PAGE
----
• Halema`uma`u Just Before Dawn

    Hawai'i Volcanoes

    National Park Hawai'i

Hawai‘i Volcanoes National Park October 2013 Hawaiian Cultural & After Dark in the Park Programs

Dr. Wes Thelen, USGS HVO seismologist
USGS HVO Seismologist, Dr. Wes Thelen
USGS Hawaiian Volcano Observatory

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News Release Date: September 24, 2013
Contact: Jessica Ferracane, 808-985-6018

Hawaii National Park, Hawai'i – Hawai'i Volcanoes National Park continues its tradition of sharing Hawaiian culture and After Dark in the Park programs with the community and visitors in October. All programs are free, but park entrance fees apply. Programs are co-sponsored by the Hawai'i Pacific Parks Association, and your $2 donation helps support park programs.  Mark the calendar for these upcoming events:

Large Earthquakes in the Hawaiian Islands: What You Need to Know
The island of Hawai'i has a long history of damaging, deadly, and costly earthquakes.  But did you know that large earthquakes are an ever-present danger throughout the state of Hawai'i? And do you know what to do to protect yourself during the next big earthquake? Weston Thelen, a seismologist with the USGS Hawaiian Volcano Observatory, will present an overview of damaging earthquakes in Hawai'i, including current theories on why they occur, and what you need to know about future large earthquakes. He will also talk about Hawai'i's first Great ShakeOut, an earthquake drill that will take place on October 17, and how you can join in on the global effort to increase awareness of earthquake hazards and how to minimize their risks. Part of Hawai'i Volcanoes' ongoing After Dark in the Park series. Free.
When: Tues., Oct. 1 from 7 p.m. to 8 p.m.
Where: Kīlauea Visitor Center Auditorium

 
‘Ohe kapala

‘Ohe kapala used to decorate kapa cloth

NPS Photo/Jay Robinson

'Ohe Kapala (Bamboo Stamp). 'Ohe kapala, or stamps made from bamboo, were used to create unique designs for traditional kapa. Today, these exceptional designs are used as patterns on all types of fabric. Join Keiki Mercado and Nikki Kiakona as they demonstrate how 'ohe (bamboo) is carved into beautiful designs and how they are used. There will be samples and a hands-on opportunity to learn about this distinctive art form. Part of Hawai'i Volcanoes' ongoing 'Ike Hana No'eau "Experience the Skillful Work" workshops. Free.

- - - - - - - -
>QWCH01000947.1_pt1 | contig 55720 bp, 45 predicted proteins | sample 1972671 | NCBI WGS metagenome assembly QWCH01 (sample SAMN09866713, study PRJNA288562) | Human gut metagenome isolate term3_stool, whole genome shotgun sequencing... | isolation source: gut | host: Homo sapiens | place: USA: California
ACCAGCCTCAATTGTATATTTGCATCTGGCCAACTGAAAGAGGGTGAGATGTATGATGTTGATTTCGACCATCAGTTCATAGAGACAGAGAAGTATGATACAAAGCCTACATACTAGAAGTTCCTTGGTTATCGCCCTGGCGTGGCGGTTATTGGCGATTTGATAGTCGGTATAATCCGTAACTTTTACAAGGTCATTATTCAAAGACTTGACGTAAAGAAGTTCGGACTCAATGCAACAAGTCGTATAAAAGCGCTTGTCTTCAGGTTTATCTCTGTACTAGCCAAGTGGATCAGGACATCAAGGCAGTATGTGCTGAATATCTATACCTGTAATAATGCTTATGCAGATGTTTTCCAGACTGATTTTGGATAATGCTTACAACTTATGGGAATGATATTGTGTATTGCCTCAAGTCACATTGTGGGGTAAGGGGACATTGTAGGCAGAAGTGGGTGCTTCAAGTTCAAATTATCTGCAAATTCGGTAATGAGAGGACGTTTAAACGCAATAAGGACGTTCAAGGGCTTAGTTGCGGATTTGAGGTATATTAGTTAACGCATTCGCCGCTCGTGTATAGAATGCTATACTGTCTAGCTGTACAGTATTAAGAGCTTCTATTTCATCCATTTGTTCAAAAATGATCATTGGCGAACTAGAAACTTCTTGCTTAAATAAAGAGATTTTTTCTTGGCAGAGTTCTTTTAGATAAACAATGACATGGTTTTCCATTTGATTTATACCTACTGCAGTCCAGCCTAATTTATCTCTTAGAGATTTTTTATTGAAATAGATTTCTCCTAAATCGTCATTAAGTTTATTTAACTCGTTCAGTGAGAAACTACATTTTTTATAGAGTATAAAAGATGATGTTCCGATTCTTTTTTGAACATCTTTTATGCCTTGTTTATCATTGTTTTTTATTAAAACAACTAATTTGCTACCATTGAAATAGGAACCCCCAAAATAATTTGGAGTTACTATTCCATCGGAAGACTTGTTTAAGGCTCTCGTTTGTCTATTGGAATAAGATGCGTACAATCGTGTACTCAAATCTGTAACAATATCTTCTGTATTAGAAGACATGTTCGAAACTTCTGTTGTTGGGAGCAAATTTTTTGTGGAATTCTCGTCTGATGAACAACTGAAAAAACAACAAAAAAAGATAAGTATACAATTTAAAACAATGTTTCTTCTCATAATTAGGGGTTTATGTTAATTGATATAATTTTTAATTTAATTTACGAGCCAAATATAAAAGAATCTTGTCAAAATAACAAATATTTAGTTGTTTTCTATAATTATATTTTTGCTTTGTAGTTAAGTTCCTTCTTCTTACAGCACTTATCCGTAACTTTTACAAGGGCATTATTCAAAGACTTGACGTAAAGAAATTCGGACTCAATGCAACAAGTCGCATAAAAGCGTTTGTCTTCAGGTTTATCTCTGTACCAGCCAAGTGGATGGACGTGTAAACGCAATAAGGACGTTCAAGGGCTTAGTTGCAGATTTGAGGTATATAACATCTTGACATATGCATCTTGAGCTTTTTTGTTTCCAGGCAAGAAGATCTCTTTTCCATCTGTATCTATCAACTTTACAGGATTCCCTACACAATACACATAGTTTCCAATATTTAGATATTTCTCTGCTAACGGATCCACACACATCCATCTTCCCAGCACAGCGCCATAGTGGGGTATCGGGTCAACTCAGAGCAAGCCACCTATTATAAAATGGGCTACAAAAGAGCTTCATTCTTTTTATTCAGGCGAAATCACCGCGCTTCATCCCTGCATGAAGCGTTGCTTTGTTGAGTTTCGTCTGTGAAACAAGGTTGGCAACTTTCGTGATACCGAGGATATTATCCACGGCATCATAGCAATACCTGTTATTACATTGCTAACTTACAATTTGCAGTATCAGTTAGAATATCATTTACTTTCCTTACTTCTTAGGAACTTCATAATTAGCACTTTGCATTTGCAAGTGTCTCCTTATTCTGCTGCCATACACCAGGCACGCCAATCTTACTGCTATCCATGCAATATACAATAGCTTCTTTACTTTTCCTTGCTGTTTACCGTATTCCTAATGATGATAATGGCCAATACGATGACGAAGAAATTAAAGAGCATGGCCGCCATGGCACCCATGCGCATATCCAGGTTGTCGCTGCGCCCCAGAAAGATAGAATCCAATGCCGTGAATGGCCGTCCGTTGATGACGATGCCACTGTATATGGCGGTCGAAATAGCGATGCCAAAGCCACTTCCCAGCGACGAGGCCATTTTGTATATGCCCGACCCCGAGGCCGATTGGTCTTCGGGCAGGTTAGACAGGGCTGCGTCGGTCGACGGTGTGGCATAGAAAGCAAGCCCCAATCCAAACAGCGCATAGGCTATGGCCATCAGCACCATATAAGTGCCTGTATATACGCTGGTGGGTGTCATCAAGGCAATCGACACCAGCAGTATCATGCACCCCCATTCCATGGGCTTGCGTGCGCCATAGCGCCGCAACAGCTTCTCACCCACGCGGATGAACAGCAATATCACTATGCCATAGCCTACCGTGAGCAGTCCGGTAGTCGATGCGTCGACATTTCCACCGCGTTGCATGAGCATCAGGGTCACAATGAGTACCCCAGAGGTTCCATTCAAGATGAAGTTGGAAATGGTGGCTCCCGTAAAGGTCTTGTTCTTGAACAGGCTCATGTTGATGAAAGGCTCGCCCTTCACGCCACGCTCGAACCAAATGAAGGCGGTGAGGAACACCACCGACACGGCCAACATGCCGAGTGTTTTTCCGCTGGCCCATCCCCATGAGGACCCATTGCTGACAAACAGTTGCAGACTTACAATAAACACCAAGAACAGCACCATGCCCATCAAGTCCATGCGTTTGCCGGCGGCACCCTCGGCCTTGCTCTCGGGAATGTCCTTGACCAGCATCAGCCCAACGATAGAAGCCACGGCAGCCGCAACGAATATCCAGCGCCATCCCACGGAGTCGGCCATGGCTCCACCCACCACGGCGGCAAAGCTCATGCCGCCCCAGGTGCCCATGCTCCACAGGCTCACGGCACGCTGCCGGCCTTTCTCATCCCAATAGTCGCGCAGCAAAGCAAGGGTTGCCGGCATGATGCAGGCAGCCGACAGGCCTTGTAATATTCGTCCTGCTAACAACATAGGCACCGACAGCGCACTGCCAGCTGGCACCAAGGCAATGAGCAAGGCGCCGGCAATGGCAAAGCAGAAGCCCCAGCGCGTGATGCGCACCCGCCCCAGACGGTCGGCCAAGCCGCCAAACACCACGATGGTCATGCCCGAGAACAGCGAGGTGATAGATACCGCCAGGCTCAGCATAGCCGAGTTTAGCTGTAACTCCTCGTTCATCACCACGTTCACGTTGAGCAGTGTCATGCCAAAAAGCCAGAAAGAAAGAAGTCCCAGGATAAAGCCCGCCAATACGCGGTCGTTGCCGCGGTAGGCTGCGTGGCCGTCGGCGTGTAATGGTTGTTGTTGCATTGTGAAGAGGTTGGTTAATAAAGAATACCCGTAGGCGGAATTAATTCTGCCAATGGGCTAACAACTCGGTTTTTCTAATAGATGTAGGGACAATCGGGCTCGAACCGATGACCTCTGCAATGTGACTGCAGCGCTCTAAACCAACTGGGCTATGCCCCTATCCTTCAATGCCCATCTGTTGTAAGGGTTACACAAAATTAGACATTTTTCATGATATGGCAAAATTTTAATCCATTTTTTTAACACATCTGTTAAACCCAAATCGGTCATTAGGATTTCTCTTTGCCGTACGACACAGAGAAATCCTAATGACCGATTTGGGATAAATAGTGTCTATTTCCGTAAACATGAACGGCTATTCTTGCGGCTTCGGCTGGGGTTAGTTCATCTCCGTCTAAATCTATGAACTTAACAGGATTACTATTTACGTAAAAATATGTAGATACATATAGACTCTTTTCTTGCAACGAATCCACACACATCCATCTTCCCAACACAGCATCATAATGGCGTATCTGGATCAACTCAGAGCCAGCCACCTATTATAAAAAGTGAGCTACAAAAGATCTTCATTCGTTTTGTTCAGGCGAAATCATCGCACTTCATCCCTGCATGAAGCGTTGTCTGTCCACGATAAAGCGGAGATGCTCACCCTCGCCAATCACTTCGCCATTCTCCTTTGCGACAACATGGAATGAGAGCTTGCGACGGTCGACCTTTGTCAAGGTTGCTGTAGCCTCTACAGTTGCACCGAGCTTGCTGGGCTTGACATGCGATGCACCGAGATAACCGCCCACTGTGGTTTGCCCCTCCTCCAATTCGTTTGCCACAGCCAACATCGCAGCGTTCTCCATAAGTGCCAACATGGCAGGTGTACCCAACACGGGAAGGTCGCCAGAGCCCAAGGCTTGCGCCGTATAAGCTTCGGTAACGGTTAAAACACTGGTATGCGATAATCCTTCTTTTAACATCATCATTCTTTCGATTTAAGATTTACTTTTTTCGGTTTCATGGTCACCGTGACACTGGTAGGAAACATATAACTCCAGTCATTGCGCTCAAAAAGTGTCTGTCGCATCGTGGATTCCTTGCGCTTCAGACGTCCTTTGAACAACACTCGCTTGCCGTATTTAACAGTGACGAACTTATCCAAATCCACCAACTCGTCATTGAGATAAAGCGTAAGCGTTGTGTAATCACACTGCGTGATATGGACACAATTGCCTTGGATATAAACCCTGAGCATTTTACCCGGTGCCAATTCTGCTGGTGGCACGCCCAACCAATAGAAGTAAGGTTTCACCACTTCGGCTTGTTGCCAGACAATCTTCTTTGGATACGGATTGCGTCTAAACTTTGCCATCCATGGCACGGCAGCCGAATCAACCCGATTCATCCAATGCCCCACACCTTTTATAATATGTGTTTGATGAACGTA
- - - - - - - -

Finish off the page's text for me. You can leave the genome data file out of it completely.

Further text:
When: Wed., Oct. 9 from 10 a.m. to noon
Where: Kīlauea Visitor Center lānai

 
Ben Ka‘ili

Ben Ka'ili in Concert. Hawaiian musician Ben Ka'ili has dedicated his life to playing and promoting Hawaiian music. He has shared Hawaiian music at festivals, including Hawai'i Volcanoes National Park's 33rd annual cultural festival last July, and through concerts and performances for more than 20 years. orn on the island of Hawai'i, Ka'ili started playing Hawaiian music at the age of eight with his family, including his uncle, Uncle George Lanakilakeikiahiali'i Na'ope. Part of Hawai'i Volcanoes' ongoing Nā Leo Manu "Heavenly Voices" presentations. Free.
When: Wed., Oct. 16 from 6:30 to 8 p.m.
Where: Kīlauea Visitor Center Auditorium

 
hau bloom

Hau in bloom

Courtesy photo

The Art of Hau. Learn the art of making cord and rope with hau, an indigenous plant in the hibiscus family. Malia Macabio and Kanoe Awong share the intricacies of gathering the material, preparing it, and braiding the fibers into useful and important pieces of Hawaiian art. Part of Hawai'i Volcanoes' ongoing 'Ike Hana No'eau "Experience the Skillful Work" workshops. Free.
When: Wed., Oct. 23 from 10 a.m. to noon
Where: Kīlauea Visitor Center lānai

 
Aunty Doreen Henderson

Aunty Doreen Henderson

Courtesy photo

Puna Junior Ranger Day. Keiki of all ages are invited to join park rangers and master lei hulu kumu, Aunty Doreen Henderson, for a hands-on demonstration and workshop on how to make kāhili, the Hawaiian feather standard. At least one adult must accompany the children. Sign up for this free program, which includes a free lunch. Registration is required. Call (808) 985-6011. Co-sponsored by Hawai'i Volcanoes National Park, Hawai'i Pacific Parks Association, and the Queen Lili'uokalani Children's Center.
When: Sat., Oct. 26 from 10 a.m. to 2 p.m.
Where: Maku'u Farmer's Market in Puna

 
Ohia_book_cover

Rainforest: Born Among Hawaiian Volcanoes, Evolved in Isolation: The Story of a Dynamic Ecosystem with Relevance to Forests Worldwide, by University of Hawai‘i at Mānoa professor Dieter Mueller-Dombois

Courtesy photo

Examining the 'Ōhi'a Lehua Ecosystem with Dr. Dieter Mueller-Dombois. In the early 1970s, a multidisciplinary team of forest biologists began a study of the intact native ecosystems in and around Hawai'i Volcanoes National Park, in particular the 'ōhi'a lehua rainforest. Patches of dead 'ōhi'a stands were reported from the windward slopes of Mauna Loa and Mauna Kea. Aerial photo analyses by a team of federal and state foresters revealed rapidly spreading 'ōhi'a dieback. A killer disease was suspected to destroy the Hawaiian rain forest in the next 15-25 years, yet that never happened. In his new book, Rainforest: Born Among Hawaiian Volcanoes, Evolved in Isolation: The Story of a Dynamic Ecosystem with Relevance to Forests Worldwide, University of Hawai'i at Mānoa professor Dieter Mueller-Dombois explains what really happened and why the 'ōhi'a lehua rainforest survived intact as witnessed today. Part of Hawai'i Volcanoes' ongoing After Dark in the Park series. Free.
When: Tues., Oct. 29 from 7 p.m. to 8 p.m.
Where: Kīlauea Visitor Center Auditorium

-NPS-

Did You Know?

`iliahi is the Hawaiian name for sandalwood.

During the 1800's, vast quantities of fragrant sandalwood were the first major export of the Hawaiian Islands. The trade nearly caused the extinction of `iliahi or sandalwood (Santalum paniculatum).